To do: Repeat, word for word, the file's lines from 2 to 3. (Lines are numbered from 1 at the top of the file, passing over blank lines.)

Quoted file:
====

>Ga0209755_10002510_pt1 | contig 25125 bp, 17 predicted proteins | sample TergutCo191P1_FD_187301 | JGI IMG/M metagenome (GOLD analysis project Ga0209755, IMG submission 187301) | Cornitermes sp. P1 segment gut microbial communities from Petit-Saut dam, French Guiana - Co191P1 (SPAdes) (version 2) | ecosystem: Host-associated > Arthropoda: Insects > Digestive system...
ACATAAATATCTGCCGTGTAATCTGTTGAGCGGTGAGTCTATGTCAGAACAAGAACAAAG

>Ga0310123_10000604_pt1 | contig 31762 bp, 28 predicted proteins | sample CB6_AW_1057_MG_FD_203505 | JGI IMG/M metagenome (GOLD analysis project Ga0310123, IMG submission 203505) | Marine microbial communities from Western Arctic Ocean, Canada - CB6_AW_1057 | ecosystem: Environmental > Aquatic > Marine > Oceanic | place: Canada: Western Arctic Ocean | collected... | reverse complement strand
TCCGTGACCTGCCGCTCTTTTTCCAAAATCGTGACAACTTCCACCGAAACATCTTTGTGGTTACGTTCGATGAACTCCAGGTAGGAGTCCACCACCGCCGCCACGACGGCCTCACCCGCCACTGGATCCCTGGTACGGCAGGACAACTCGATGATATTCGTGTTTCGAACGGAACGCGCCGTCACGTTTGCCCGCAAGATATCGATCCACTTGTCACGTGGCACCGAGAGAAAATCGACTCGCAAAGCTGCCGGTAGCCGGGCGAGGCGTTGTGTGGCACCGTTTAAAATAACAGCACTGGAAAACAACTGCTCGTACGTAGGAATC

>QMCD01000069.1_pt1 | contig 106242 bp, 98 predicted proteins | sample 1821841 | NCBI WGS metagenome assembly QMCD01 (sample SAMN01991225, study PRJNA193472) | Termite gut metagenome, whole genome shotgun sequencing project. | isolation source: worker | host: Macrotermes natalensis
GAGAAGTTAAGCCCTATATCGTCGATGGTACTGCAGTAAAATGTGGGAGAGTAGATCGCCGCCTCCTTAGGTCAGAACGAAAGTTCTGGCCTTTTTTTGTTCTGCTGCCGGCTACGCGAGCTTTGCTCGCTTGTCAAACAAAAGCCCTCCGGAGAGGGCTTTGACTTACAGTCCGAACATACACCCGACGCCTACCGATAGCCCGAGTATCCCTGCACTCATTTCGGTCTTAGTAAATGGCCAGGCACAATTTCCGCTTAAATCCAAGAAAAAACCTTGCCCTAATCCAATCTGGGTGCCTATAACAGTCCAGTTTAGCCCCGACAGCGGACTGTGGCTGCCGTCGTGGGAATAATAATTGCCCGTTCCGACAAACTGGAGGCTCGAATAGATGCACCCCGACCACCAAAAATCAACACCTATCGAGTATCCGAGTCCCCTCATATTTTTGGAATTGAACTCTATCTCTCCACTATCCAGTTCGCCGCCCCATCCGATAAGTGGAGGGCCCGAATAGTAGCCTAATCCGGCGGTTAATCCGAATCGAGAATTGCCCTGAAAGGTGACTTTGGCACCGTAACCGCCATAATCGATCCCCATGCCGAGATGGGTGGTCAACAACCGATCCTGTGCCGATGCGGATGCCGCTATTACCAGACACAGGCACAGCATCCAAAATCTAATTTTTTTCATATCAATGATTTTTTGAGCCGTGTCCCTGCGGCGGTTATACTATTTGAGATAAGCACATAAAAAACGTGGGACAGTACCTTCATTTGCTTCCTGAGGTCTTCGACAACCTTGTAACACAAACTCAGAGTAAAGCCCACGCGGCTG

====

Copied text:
ACATAAATATCTGCCGTGTAATCTGTTGAGCGGTGAGTCTATGTCAGAACAAGAACAAAG

>Ga0310123_10000604_pt1 | contig 31762 bp, 28 predicted proteins | sample CB6_AW_1057_MG_FD_203505 | JGI IMG/M metagenome (GOLD analysis project Ga0310123, IMG submission 203505) | Marine microbial communities from Western Arctic Ocean, Canada - CB6_AW_1057 | ecosystem: Environmental > Aquatic > Marine > Oceanic | place: Canada: Western Arctic Ocean | collected... | reverse complement strand